The Singularity of a Moment

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Many of us can relate to a moment in time that seemed to define our lives. Sadly, far too many of us have experienced a moment like that which brought us shame before God and our families. It was then that life seemed to boil up to a decision made in just one moment of haste, whereby all of one’s history was then defined by what happened before or after that one reckless moment in time.

A defining moment may creep up on us unawares, or it may be the direct result of calculated patterns of behaviors coming to fruition. But however we find ourselves at the summit of that moment, in the final analysis, the choice taken is a deliberate step that only we have made, that only we have intentionally chosen. And we make it alone, however many others may be standing by taking similar action. We may not be able to clearly understand the why or how of the decision arrived at by us. We may not even be able to fully live again because of the consequences of one rash decision. But in that one moment we change our eternity and, without some help from God, life can never be the same again.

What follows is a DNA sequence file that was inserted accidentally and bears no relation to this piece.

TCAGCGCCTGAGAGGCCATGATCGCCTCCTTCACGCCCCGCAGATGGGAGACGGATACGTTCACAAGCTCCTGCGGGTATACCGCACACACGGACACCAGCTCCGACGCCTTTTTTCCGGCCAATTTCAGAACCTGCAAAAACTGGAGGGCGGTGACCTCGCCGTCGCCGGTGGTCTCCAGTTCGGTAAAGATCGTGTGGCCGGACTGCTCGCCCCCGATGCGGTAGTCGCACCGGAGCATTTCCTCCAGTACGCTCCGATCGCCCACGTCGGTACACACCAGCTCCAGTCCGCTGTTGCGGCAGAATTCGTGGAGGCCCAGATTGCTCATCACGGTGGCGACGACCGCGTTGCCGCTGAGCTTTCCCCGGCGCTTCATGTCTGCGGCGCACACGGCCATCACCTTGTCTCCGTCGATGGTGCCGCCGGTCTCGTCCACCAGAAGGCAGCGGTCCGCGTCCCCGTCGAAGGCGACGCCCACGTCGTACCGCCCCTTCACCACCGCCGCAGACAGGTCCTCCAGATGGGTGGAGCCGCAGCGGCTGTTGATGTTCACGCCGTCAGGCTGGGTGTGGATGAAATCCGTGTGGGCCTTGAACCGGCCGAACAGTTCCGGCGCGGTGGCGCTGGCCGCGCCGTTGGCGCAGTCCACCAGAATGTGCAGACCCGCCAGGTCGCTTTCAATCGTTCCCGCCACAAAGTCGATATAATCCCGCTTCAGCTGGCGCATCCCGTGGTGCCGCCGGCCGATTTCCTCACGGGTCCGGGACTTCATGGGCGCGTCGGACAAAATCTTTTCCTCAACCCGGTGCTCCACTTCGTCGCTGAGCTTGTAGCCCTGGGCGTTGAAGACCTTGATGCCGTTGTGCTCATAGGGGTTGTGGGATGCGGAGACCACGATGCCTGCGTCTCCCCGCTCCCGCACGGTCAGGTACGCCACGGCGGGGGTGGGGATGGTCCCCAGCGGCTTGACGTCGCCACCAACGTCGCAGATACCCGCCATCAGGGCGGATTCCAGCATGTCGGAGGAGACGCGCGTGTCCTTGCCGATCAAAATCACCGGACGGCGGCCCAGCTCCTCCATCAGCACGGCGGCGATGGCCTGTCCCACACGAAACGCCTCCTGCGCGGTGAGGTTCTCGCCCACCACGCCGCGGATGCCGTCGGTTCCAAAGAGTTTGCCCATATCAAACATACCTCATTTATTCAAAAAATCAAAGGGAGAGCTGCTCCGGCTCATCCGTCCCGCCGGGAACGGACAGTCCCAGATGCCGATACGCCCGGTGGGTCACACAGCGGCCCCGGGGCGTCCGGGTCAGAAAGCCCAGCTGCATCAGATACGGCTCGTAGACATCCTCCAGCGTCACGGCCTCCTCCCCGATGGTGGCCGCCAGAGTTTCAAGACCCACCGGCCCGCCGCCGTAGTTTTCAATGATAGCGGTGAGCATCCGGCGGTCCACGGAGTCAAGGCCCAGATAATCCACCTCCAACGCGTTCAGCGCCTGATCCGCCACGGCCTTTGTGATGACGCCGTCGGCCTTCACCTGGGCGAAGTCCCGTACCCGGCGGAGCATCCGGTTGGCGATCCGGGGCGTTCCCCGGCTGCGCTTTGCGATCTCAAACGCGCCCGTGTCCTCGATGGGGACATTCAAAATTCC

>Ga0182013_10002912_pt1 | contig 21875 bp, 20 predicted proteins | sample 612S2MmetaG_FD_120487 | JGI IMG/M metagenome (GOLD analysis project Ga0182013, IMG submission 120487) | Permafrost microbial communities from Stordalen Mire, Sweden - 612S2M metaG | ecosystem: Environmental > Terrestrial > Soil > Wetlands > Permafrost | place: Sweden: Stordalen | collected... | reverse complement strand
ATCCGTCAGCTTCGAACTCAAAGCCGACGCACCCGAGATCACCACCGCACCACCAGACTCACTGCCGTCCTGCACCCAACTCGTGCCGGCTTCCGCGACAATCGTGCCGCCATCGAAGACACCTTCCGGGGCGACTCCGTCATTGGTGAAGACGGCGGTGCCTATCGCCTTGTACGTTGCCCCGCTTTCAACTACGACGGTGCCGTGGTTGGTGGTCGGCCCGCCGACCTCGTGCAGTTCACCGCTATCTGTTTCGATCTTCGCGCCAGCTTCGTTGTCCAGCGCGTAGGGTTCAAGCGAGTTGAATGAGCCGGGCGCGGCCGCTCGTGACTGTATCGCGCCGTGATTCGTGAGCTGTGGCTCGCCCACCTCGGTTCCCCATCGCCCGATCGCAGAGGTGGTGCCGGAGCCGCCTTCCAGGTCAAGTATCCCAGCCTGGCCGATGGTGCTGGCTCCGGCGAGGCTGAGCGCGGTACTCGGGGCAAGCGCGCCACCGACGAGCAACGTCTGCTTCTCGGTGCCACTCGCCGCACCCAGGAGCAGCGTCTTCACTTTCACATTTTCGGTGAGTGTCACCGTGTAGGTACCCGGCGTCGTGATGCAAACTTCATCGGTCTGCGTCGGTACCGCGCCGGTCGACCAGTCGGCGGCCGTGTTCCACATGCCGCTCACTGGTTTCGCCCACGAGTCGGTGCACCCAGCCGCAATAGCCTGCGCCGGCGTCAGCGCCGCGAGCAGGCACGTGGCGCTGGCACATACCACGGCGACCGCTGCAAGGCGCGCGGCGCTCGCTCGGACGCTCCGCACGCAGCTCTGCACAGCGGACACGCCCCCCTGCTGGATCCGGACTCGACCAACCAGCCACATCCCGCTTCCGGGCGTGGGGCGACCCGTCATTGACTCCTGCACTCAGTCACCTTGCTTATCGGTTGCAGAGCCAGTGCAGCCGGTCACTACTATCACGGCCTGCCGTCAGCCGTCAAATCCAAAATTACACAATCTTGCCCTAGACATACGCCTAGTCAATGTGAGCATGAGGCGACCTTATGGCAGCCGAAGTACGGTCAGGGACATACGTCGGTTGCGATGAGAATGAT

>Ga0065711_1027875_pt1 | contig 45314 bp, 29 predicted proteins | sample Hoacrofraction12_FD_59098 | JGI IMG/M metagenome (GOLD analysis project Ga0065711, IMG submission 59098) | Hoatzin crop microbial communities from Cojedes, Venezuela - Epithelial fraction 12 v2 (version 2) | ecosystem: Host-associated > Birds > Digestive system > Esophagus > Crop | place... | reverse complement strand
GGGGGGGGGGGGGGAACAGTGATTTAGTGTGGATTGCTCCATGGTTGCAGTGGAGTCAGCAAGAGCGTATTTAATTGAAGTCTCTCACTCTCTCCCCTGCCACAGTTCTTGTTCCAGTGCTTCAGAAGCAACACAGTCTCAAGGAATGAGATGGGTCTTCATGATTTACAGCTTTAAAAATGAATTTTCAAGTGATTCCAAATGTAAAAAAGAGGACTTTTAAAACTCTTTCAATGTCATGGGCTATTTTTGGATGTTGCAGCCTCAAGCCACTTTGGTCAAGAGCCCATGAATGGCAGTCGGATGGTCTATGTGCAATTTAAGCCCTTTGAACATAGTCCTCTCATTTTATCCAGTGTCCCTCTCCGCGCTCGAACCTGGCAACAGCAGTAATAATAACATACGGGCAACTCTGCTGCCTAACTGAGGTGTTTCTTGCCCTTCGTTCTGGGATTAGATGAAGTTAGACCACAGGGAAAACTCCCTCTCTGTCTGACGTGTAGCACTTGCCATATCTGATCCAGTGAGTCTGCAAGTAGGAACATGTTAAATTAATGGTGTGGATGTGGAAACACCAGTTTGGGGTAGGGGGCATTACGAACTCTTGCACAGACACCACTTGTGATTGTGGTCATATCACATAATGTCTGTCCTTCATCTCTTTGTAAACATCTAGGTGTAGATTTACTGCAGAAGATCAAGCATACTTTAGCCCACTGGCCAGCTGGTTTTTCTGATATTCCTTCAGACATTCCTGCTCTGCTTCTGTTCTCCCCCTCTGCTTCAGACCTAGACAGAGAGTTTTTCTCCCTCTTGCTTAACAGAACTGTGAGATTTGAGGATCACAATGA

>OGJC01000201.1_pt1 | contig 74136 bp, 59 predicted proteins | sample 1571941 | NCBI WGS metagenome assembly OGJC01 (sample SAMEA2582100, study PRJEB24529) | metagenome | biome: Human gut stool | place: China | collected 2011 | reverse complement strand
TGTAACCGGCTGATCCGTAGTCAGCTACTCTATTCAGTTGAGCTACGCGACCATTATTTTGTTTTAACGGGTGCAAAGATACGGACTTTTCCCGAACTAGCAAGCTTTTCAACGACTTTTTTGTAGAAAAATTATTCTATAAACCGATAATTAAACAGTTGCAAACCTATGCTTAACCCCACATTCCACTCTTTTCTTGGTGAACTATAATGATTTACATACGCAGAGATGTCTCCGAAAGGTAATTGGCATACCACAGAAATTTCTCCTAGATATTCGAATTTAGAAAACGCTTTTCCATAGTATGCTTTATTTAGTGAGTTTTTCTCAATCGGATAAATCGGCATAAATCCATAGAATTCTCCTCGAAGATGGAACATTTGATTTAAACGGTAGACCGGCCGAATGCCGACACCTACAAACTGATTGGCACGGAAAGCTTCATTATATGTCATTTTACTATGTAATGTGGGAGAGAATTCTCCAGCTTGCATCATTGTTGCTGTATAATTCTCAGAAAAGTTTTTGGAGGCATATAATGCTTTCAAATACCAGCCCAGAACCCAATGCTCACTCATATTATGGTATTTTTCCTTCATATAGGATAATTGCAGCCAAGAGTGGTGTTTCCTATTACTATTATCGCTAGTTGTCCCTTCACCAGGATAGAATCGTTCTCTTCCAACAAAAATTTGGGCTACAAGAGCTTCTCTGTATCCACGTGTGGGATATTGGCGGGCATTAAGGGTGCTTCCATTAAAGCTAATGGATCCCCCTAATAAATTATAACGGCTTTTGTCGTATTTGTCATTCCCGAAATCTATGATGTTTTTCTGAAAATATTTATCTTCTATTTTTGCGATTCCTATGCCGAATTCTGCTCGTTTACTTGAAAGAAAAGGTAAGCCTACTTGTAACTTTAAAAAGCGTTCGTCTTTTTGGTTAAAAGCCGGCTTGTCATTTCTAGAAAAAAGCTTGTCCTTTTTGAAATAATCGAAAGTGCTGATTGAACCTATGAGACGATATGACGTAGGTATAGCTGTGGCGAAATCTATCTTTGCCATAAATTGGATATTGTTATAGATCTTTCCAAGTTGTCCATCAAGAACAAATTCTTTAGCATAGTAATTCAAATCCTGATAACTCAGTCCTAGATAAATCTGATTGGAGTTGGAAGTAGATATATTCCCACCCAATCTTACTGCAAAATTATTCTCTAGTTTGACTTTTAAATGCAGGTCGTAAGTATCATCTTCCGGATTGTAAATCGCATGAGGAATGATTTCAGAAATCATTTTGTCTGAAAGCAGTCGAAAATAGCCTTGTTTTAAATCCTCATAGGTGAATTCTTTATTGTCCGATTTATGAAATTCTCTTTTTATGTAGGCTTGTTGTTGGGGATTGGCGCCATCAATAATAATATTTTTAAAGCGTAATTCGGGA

Jesus understood the significance of a defining moment and he gave us a model for how to live out such moments so that they could be seen as acts of grace. For him, one could say that his defining moment was crystallized in the Garden of Gethsemane, or maybe during his interrogation by Pilate, or even maybe as he dragged himself to the cross at Golgotha. Yet these moments, though distressing and stressful while he endured them in his gritty human experience, were lived out in acts of sacrificial love for God, and ultimately led him closer to God.

In an age when hasty moments are more prevalent than measured moments of grace, we need not be lured into insipid words or deeds that mar the beneficent Spirit of God whose constant work within us seeks to make our defining moments ones that honor God and God’s creation. As we become the great cloud of witnesses for future generations, wouldn’t these kinds of defining moments be a better legacy to leave to posterity?

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